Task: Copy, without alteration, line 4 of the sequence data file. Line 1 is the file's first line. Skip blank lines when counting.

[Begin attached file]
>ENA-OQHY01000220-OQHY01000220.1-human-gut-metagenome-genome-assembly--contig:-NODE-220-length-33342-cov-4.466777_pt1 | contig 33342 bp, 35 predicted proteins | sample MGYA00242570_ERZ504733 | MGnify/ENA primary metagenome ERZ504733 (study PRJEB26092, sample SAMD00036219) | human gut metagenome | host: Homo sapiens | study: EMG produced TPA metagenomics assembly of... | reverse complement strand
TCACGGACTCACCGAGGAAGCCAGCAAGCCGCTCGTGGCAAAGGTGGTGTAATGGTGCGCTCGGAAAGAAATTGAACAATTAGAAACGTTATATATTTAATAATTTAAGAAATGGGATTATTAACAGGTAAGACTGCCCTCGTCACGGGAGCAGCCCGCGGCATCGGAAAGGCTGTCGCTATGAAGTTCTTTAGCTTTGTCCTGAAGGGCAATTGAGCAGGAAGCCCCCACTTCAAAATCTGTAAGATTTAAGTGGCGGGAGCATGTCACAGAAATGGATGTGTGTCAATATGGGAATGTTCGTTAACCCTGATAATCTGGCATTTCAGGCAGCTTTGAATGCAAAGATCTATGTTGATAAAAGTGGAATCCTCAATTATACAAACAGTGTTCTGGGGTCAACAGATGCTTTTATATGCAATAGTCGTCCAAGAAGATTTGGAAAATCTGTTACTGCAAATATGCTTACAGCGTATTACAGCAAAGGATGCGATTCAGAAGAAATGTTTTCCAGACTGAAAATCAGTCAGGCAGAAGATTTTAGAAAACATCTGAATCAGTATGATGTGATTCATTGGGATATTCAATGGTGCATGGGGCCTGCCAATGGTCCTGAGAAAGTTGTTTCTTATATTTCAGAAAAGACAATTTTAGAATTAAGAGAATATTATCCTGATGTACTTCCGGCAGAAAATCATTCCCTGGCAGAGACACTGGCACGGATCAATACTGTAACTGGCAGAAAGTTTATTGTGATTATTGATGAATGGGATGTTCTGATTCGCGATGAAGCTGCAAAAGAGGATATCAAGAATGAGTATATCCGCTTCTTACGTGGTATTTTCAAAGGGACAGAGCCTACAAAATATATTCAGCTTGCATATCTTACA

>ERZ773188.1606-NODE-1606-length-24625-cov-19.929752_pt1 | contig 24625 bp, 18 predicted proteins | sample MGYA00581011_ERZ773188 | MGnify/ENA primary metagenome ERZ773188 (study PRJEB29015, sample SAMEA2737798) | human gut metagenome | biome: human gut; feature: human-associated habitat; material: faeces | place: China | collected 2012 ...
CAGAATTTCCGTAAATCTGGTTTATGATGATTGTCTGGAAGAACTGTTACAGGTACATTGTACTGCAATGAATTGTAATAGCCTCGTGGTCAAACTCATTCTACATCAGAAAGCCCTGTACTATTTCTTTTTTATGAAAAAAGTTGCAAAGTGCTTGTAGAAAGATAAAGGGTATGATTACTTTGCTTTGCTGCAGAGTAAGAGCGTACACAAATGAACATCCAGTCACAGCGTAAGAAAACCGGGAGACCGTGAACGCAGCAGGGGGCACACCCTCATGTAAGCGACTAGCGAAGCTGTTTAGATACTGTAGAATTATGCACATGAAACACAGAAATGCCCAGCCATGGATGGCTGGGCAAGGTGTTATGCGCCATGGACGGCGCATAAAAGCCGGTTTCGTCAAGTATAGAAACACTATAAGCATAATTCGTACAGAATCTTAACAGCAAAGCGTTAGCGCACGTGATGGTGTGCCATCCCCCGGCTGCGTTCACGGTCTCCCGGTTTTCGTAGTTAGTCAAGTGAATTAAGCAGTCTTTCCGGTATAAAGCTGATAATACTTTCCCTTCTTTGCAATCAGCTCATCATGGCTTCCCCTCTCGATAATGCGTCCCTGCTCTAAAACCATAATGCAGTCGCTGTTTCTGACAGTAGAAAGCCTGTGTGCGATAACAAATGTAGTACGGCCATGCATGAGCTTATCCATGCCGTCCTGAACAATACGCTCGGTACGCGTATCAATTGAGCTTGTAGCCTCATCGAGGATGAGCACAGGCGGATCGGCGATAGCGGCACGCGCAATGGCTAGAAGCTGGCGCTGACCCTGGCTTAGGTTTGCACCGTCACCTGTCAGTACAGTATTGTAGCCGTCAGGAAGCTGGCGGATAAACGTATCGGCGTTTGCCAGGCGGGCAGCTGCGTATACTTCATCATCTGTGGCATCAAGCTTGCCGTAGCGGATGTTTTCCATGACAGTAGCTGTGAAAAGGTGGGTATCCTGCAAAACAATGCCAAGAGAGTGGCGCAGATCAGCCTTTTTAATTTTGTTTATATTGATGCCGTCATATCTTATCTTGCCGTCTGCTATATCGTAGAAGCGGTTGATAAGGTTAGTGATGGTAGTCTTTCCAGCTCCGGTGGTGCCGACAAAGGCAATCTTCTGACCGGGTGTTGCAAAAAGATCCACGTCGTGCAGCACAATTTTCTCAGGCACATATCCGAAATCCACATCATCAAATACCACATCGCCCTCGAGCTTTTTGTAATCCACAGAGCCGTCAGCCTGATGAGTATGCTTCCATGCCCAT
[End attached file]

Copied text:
CAGAATTTCCGTAAATCTGGTTTATGATGATTGTCTGGAAGAACTGTTACAGGTACATTGTACTGCAATGAATTGTAATAGCCTCGTGGTCAAACTCATTCTACATCAGAAAGCCCTGTACTATTTCTTTTTTATGAAAAAAGTTGCAAAGTGCTTGTAGAAAGATAAAGGGTATGATTACTTTGCTTTGCTGCAGAGTAAGAGCGTACACAAATGAACATCCAGTCACAGCGTAAGAAAACCGGGAGACCGTGAACGCAGCAGGGGGCACACCCTCATGTAAGCGACTAGCGAAGCTGTTTAGATACTGTAGAATTATGCACATGAAACACAGAAATGCCCAGCCATGGATGGCTGGGCAAGGTGTTATGCGCCATGGACGGCGCATAAAAGCCGGTTTCGTCAAGTATAGAAACACTATAAGCATAATTCGTACAGAATCTTAACAGCAAAGCGTTAGCGCACGTGATGGTGTGCCATCCCCCGGCTGCGTTCACGGTCTCCCGGTTTTCGTAGTTAGTCAAGTGAATTAAGCAGTCTTTCCGGTATAAAGCTGATAATACTTTCCCTTCTTTGCAATCAGCTCATCATGGCTTCCCCTCTCGATAATGCGTCCCTGCTCTAAAACCATAATGCAGTCGCTGTTTCTGACAGTAGAAAGCCTGTGTGCGATAACAAATGTAGTACGGCCATGCATGAGCTTATCCATGCCGTCCTGAACAATACGCTCGGTACGCGTATCAATTGAGCTTGTAGCCTCATCGAGGATGAGCACAGGCGGATCGGCGATAGCGGCACGCGCAATGGCTAGAAGCTGGCGCTGACCCTGGCTTAGGTTTGCACCGTCACCTGTCAGTACAGTATTGTAGCCGTCAGGAAGCTGGCGGATAAACGTATCGGCGTTTGCCAGGCGGGCAGCTGCGTATACTTCATCATCTGTGGCATCAAGCTTGCCGTAGCGGATGTTTTCCATGACAGTAGCTGTGAAAAGGTGGGTATCCTGCAAAACAATGCCAAGAGAGTGGCGCAGATCAGCCTTTTTAATTTTGTTTATATTGATGCCGTCATATCTTATCTTGCCGTCTGCTATATCGTAGAAGCGGTTGATAAGGTTAGTGATGGTAGTCTTTCCAGCTCCGGTGGTGCCGACAAAGGCAATCTTCTGACCGGGTGTTGCAAAAAGATCCACGTCGTGCAGCACAATTTTCTCAGGCACATATCCGAAATCCACATCATCAAATACCACATCGCCCTCGAGCTTTTTGTAATCCACAGAGCCGTCAGCCTGATGAGTATGCTTCCATGCCCAT